http://www.enisa.europa.eu/media/press-releases/remote-health-monitoring-

scenario ,

[5] ENISA Inventory of Risk Management/Risk Assessment Methods and Tools,

assessment-and-risk-management-methods [6] ENISA in co-operation with Hilton, Jeremy; Burnap Pete; Tawileh, Anas: Methods for the Identification of Emerging and Future Risks, November 2007, [7] ENISA Position Paper: Security Issues and Recommendations for Online Social Networks, http://www.enisa.europa.eu/act/res/other-areas/social- networks/security-issues-and-recommendations-for-online-social-networks [8] ENISA Report: Report on the State of Pan-European eIDM Initiatives, http://www.enisa.europa.eu/act/it/eid/eidm-report [9] ENISA Report: Children on Virtual Worlds,

[10]ENISA: Awareness Raising, http://www.enisa.europa.eu/act/ar [11]Hogben, Giles: Security Issues in the Future of Social Networking,

df [12]Germany Federal Office for Information Security (BSI): Technical Guideline TR- 03110, Advanced Security Mechanisms for Machine Readable Travel Documents Extended Access Control (EAC), Version 2.01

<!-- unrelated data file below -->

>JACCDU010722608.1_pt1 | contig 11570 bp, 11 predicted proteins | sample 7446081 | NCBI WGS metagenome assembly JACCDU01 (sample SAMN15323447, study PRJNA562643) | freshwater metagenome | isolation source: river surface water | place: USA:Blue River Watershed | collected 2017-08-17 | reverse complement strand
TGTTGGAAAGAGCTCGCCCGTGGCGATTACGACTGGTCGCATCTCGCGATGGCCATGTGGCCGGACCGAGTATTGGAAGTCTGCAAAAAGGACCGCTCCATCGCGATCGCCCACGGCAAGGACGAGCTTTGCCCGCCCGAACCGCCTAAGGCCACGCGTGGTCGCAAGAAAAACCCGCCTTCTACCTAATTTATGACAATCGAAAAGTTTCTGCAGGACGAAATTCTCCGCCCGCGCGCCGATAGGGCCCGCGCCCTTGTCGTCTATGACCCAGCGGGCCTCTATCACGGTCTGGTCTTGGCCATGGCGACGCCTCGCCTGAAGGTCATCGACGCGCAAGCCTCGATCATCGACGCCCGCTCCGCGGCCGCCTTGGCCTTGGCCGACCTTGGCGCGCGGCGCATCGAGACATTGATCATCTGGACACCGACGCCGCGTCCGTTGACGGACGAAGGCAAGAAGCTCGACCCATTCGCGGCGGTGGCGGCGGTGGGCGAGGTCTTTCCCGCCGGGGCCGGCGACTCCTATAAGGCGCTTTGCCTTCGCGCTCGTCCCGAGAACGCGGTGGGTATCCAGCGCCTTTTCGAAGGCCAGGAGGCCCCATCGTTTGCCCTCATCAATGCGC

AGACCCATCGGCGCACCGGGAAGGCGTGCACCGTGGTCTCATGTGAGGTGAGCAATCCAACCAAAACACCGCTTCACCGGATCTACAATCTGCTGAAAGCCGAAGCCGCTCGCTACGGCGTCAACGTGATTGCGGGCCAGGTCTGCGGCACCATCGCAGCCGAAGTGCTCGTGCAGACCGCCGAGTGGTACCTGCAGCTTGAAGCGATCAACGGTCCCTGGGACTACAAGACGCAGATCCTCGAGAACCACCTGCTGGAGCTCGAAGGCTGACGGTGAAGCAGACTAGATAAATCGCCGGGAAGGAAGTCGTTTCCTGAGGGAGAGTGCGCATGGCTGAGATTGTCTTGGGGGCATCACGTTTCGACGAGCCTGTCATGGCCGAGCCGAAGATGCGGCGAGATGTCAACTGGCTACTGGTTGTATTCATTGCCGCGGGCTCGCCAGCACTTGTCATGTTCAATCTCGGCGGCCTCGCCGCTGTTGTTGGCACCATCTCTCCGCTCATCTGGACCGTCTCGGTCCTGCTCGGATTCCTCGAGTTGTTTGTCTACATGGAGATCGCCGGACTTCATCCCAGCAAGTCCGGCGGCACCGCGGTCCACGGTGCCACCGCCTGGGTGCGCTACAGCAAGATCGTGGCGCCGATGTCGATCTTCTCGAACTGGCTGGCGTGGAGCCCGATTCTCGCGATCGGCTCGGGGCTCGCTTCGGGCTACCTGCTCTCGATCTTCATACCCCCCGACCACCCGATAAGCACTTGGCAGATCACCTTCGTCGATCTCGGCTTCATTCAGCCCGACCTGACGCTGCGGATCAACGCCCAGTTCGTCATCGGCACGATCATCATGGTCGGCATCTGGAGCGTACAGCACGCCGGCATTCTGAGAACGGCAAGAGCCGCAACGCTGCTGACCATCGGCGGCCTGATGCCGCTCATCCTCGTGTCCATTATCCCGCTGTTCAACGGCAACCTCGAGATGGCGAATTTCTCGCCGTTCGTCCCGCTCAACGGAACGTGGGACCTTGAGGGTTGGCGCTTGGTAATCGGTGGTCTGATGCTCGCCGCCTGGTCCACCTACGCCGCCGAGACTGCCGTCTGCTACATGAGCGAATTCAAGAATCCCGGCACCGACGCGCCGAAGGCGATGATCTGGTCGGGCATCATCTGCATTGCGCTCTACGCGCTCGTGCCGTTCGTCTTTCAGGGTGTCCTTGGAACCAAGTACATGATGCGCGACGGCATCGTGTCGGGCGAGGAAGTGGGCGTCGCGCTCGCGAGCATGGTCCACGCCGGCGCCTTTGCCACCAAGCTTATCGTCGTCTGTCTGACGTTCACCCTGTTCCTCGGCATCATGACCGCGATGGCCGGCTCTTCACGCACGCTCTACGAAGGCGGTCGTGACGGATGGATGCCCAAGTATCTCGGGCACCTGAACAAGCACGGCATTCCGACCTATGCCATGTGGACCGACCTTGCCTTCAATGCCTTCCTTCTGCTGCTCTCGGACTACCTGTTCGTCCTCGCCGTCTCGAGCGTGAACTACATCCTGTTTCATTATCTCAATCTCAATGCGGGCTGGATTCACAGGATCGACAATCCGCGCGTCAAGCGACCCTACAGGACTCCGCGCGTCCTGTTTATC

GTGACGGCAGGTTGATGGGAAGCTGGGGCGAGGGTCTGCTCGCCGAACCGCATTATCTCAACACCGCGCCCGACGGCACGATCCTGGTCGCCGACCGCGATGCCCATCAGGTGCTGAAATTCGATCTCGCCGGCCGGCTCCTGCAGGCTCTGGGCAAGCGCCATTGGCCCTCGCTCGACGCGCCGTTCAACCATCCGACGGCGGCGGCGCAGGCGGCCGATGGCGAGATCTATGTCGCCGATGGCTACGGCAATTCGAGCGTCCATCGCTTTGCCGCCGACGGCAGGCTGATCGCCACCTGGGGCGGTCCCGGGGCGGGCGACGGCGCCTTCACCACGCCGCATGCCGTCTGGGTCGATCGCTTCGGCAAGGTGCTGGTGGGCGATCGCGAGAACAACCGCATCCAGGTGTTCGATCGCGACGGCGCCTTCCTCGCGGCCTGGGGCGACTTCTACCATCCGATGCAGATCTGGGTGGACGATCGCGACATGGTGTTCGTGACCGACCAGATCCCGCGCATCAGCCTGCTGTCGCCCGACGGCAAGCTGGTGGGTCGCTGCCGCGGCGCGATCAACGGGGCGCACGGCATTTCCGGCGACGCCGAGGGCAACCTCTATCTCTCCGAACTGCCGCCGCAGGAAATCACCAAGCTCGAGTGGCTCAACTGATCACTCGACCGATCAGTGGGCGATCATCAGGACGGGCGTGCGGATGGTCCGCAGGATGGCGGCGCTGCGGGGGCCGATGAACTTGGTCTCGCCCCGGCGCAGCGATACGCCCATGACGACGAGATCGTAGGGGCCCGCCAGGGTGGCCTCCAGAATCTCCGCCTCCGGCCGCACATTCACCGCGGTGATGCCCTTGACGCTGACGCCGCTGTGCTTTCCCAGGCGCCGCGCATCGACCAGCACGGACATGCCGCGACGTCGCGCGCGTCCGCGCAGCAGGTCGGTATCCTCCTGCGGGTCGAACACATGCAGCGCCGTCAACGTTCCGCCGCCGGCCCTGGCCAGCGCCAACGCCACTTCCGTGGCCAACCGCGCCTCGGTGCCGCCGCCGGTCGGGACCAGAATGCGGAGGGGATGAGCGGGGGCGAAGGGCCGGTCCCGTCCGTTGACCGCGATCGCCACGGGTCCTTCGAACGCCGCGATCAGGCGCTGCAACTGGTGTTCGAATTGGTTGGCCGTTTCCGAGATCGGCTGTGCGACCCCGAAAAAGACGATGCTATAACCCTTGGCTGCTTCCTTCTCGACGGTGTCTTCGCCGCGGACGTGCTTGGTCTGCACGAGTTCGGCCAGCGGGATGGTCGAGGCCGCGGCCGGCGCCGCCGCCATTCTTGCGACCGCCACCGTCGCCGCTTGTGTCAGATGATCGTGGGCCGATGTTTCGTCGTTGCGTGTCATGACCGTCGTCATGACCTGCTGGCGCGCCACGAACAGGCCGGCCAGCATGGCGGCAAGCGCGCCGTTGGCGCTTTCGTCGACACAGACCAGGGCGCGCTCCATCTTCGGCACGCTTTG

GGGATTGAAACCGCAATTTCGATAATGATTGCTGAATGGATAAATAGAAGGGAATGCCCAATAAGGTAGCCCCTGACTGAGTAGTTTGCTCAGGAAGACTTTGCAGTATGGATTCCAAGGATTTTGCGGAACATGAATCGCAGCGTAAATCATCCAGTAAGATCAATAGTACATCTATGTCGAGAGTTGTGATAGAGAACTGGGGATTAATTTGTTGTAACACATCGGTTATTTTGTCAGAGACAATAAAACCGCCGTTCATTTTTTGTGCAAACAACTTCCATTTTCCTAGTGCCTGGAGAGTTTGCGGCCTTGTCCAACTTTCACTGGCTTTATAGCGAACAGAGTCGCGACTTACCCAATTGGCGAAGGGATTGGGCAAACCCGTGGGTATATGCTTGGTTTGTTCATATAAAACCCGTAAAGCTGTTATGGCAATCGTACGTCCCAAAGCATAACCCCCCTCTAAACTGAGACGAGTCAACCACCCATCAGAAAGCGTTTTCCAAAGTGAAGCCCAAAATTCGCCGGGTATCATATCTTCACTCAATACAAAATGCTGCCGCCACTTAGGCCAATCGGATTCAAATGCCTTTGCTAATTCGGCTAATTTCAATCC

[13]ISO/IEC 13335-1, Information technology Security techniques Management of information and communications technology security, Part 1: Concepts and models for information and communications technology security management, International Standard [14]RFC 3631: Security Mechanisms for the Internet, http://www.rfc-

[15]RFC 4949: Internet Security Glossary, Version 2, http://www.rfc-

[16]Anderson, Ross: Security Engineering, Second Edition, 2008, Wiley Publishing, Inc., ISBN 978-0-470-06852-6 [17]BBC: Big jump in online banking fraud, 19 March 2009,

40

40 Authenticating in the Internet with European eID Cards ENISA Risk Assessment Report

Authenticating in the Internet with European eID Cards

40 Authenticating in the Internet with European eID Cards ENISA Risk Assessment Report

ENISA Risk Assessment Report

http://news.bbc.co.uk/2/hi/business/7952598.stm

[18]Birch, David G W: Psychic ID A blueprint for a modern national identity scheme, Identity in the Information Society, April 2009, Springer, ISSN 1876-0678, DOI